The Yoder file
It is not often that the Century publishes a feature article about the sexual behavior of a theologian, but the case of John Howard Yoder ("Theology and misconduct") raises questions for all Christians, not just for the Mennonite community to which he belonged. What is the relationship between what a theologian writes and how he lives his life? Does the life make a difference in how we read the theology?
Yoder’s behavior is particularly challenging for Mennonites to deal with, not only because he was a prominent Mennonite leader but because Mennonite theology has traditionally focused on ethics more than doctrine, on the life lived more than the beliefs espoused. When teachers of the Word don’t practice what they preach, their teachings are looked at with suspicion. How could the most articulate spokesperson for Christian nonviolence in the 20th century engage in sexual behavior that was abusive and coercive and itself a form of violence?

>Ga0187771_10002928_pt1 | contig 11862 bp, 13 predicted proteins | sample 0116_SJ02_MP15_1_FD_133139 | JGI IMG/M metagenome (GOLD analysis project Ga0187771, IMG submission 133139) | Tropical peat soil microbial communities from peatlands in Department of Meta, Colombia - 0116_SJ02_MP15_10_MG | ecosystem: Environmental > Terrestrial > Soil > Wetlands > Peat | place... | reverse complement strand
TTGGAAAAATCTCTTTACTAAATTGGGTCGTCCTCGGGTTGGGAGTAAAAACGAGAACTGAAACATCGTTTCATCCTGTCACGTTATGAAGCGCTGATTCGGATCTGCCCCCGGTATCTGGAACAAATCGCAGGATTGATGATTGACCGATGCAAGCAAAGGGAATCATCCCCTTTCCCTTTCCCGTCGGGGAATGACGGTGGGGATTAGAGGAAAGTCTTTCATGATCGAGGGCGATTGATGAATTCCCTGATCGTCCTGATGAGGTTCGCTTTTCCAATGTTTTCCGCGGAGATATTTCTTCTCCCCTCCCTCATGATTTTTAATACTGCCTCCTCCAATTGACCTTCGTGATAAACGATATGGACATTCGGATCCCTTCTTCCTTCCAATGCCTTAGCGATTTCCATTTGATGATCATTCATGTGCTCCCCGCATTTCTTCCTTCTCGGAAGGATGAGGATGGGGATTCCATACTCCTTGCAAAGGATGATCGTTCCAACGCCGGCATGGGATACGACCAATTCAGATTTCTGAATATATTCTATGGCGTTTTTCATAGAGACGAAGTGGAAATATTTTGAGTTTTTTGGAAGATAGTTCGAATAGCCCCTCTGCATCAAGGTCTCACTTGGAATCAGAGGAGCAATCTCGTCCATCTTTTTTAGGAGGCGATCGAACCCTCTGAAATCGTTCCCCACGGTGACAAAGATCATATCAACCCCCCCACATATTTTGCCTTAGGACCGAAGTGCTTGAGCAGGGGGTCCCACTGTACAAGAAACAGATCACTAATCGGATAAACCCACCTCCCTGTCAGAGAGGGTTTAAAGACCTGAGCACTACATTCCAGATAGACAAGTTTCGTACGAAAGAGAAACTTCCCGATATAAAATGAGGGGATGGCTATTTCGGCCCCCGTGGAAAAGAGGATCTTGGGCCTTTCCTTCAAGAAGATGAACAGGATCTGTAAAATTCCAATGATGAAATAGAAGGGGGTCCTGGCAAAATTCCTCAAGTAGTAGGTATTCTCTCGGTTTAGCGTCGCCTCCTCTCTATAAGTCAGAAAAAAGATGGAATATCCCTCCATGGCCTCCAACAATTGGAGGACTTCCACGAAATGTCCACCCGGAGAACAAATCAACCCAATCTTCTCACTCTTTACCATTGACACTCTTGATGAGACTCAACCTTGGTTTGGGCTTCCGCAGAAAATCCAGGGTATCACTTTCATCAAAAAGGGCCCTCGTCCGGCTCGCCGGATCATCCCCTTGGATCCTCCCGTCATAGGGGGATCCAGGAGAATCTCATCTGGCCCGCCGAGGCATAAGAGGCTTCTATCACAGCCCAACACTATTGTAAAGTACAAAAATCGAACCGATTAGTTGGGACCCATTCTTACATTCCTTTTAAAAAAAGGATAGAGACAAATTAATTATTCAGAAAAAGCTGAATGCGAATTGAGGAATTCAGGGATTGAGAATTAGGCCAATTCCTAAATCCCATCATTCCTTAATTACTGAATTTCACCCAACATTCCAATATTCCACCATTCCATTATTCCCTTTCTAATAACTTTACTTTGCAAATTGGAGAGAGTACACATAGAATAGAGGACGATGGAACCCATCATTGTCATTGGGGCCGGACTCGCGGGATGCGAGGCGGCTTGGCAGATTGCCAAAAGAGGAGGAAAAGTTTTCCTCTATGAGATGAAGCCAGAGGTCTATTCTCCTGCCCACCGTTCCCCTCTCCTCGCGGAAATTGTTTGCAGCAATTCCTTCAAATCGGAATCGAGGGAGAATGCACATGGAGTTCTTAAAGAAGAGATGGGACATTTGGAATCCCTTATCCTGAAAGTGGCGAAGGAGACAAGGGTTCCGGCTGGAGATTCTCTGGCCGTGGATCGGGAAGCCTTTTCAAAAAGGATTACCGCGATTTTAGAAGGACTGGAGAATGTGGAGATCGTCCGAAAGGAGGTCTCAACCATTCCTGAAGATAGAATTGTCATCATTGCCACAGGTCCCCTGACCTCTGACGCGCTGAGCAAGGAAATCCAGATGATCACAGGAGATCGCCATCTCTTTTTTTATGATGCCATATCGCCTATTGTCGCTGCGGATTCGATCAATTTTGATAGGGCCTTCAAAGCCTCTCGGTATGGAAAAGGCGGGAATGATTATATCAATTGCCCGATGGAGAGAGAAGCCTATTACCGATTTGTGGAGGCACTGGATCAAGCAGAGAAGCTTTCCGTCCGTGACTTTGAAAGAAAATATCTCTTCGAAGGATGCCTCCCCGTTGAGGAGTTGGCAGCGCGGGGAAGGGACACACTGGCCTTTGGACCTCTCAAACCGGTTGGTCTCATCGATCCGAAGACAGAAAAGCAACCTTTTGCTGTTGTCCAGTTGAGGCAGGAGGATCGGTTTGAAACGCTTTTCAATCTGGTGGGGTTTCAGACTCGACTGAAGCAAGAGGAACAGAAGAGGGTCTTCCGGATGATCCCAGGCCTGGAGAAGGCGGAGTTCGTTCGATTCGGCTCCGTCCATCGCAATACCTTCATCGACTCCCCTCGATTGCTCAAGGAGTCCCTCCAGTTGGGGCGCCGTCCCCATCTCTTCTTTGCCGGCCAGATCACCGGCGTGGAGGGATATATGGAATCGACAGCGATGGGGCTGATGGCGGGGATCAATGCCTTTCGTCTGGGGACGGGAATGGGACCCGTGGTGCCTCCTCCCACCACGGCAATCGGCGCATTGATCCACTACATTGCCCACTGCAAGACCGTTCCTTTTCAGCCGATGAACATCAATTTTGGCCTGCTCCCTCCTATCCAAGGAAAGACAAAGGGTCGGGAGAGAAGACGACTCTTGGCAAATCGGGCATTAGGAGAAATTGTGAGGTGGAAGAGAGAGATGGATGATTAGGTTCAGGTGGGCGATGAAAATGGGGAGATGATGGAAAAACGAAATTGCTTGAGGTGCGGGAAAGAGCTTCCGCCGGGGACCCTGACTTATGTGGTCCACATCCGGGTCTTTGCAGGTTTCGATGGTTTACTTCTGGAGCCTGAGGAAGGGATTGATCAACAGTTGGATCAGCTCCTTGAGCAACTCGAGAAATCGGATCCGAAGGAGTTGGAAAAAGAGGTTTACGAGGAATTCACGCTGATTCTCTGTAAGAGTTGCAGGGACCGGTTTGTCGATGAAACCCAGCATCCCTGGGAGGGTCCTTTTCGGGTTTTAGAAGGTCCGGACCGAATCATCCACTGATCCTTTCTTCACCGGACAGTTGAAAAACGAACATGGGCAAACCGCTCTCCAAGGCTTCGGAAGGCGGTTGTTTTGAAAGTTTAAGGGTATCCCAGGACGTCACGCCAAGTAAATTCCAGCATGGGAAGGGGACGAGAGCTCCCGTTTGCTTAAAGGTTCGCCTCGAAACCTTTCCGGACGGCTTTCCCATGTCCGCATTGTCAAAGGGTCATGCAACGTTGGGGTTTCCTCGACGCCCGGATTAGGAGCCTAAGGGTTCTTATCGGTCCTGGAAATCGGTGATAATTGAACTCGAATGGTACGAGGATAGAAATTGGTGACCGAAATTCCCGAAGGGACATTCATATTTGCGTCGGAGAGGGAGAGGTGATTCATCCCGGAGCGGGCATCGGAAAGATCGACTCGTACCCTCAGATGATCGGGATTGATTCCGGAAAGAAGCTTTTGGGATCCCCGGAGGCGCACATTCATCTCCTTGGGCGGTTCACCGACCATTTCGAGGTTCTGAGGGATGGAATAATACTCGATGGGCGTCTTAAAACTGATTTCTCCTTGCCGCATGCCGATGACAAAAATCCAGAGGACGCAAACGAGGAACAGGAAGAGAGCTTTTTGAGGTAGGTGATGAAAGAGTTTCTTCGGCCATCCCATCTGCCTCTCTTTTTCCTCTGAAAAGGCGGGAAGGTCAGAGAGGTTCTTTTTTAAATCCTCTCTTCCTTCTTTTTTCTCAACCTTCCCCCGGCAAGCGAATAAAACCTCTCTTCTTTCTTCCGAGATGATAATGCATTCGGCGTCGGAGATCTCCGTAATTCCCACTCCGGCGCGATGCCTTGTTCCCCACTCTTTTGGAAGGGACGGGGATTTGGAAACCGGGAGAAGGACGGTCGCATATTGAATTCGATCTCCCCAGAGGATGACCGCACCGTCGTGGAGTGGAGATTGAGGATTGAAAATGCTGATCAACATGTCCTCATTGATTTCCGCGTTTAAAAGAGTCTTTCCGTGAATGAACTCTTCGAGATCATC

Part of the Yoder story is about how the people to whom he was accountable and who struggled to discipline him did not respond adequately to the experiences of the women who suffered. Many people were left in the dark about the disciplinary process and about the facts of the case, and the women and their stories were marginalized. That helps explain why this part of Yoder’s life has continued to be discussed and why the issues continue to resurface. The pain of the victims does not go away.